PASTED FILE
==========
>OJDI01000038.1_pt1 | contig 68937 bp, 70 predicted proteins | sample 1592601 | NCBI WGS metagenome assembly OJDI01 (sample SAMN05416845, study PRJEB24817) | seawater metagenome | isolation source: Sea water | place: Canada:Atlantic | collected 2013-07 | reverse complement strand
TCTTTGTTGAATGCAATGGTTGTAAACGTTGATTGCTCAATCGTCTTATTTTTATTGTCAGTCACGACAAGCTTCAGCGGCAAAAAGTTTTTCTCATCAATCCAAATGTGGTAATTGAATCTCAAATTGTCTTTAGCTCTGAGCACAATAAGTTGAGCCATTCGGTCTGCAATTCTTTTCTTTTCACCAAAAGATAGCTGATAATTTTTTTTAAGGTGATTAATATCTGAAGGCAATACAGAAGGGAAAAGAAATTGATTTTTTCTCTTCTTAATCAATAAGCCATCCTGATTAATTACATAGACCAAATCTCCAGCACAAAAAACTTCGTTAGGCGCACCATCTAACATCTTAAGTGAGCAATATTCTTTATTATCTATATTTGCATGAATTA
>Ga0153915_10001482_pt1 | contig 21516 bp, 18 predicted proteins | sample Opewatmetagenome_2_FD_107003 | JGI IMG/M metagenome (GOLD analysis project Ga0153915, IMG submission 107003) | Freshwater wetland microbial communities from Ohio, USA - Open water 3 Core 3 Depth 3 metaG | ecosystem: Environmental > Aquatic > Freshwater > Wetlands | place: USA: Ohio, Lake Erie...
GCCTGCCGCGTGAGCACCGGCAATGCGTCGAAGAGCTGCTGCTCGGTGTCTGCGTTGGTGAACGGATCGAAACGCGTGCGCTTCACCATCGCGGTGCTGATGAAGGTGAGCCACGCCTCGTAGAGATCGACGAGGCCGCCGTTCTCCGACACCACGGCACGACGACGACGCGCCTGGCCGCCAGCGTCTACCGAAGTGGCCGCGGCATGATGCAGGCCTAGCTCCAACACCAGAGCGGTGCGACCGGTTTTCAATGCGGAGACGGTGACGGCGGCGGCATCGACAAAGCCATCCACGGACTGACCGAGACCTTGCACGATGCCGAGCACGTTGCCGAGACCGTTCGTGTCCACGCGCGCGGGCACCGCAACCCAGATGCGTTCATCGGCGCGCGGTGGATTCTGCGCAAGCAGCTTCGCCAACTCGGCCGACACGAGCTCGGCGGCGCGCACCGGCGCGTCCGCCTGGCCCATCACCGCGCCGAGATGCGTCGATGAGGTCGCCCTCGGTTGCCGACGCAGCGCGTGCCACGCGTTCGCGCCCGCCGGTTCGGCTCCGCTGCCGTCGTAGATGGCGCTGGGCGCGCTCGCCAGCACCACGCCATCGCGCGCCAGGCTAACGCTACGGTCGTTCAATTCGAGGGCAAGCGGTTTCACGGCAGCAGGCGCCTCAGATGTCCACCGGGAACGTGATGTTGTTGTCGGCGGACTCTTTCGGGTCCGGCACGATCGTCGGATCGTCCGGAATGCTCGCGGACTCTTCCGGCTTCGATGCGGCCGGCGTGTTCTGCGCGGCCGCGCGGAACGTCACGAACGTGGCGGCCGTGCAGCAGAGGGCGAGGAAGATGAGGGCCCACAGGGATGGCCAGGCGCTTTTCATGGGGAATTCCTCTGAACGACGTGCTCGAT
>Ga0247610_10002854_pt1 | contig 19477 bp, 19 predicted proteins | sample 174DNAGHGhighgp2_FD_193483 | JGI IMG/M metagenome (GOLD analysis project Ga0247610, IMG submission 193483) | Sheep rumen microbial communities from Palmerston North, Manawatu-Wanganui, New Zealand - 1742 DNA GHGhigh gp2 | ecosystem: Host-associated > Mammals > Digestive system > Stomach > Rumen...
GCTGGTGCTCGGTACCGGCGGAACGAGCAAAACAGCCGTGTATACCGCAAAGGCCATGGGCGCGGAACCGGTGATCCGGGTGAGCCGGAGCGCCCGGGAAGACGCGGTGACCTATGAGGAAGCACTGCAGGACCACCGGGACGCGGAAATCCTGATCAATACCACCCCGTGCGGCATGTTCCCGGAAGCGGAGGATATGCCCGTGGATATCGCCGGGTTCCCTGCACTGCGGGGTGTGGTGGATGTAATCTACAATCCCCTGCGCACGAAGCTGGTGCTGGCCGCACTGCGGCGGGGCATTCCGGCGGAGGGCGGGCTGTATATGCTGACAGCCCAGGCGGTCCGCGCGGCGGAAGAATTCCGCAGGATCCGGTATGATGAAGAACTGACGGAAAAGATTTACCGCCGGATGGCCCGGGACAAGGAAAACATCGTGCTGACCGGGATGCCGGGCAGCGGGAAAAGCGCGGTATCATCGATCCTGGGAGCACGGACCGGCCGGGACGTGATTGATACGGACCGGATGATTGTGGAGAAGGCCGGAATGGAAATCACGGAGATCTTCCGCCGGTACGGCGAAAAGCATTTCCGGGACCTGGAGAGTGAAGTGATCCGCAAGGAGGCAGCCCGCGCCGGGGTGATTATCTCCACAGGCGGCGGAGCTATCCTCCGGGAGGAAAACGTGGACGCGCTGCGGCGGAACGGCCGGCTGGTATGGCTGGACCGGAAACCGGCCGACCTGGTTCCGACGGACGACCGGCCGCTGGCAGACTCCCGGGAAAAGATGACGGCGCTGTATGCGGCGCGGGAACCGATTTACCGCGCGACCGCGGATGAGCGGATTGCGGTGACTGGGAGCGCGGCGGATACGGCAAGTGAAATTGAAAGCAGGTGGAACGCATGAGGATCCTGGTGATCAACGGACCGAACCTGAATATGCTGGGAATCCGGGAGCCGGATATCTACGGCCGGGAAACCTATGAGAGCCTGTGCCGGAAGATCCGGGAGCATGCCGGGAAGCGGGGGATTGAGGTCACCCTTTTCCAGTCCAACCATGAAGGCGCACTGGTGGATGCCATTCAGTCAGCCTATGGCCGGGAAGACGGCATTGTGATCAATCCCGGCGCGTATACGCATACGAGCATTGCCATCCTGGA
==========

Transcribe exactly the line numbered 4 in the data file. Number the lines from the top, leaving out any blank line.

GCCTGCCGCGTGAGCACCGGCAATGCGTCGAAGAGCTGCTGCTCGGTGTCTGCGTTGGTGAACGGATCGAAACGCGTGCGCTTCACCATCGCGGTGCTGATGAAGGTGAGCCACGCCTCGTAGAGATCGACGAGGCCGCCGTTCTCCGACACCACGGCACGACGACGACGCGCCTGGCCGCCAGCGTCTACCGAAGTGGCCGCGGCATGATGCAGGCCTAGCTCCAACACCAGAGCGGTGCGACCGGTTTTCAATGCGGAGACGGTGACGGCGGCGGCATCGACAAAGCCATCCACGGACTGACCGAGACCTTGCACGATGCCGAGCACGTTGCCGAGACCGTTCGTGTCCACGCGCGCGGGCACCGCAACCCAGATGCGTTCATCGGCGCGCGGTGGATTCTGCGCAAGCAGCTTCGCCAACTCGGCCGACACGAGCTCGGCGGCGCGCACCGGCGCGTCCGCCTGGCCCATCACCGCGCCGAGATGCGTCGATGAGGTCGCCCTCGGTTGCCGACGCAGCGCGTGCCACGCGTTCGCGCCCGCCGGTTCGGCTCCGCTGCCGTCGTAGATGGCGCTGGGCGCGCTCGCCAGCACCACGCCATCGCGCGCCAGGCTAACGCTACGGTCGTTCAATTCGAGGGCAAGCGGTTTCACGGCAGCAGGCGCCTCAGATGTCCACCGGGAACGTGATGTTGTTGTCGGCGGACTCTTTCGGGTCCGGCACGATCGTCGGATCGTCCGGAATGCTCGCGGACTCTTCCGGCTTCGATGCGGCCGGCGTGTTCTGCGCGGCCGCGCGGAACGTCACGAACGTGGCGGCCGTGCAGCAGAGGGCGAGGAAGATGAGGGCCCACAGGGATGGCCAGGCGCTTTTCATGGGGAATTCCTCTGAACGACGTGCTCGAT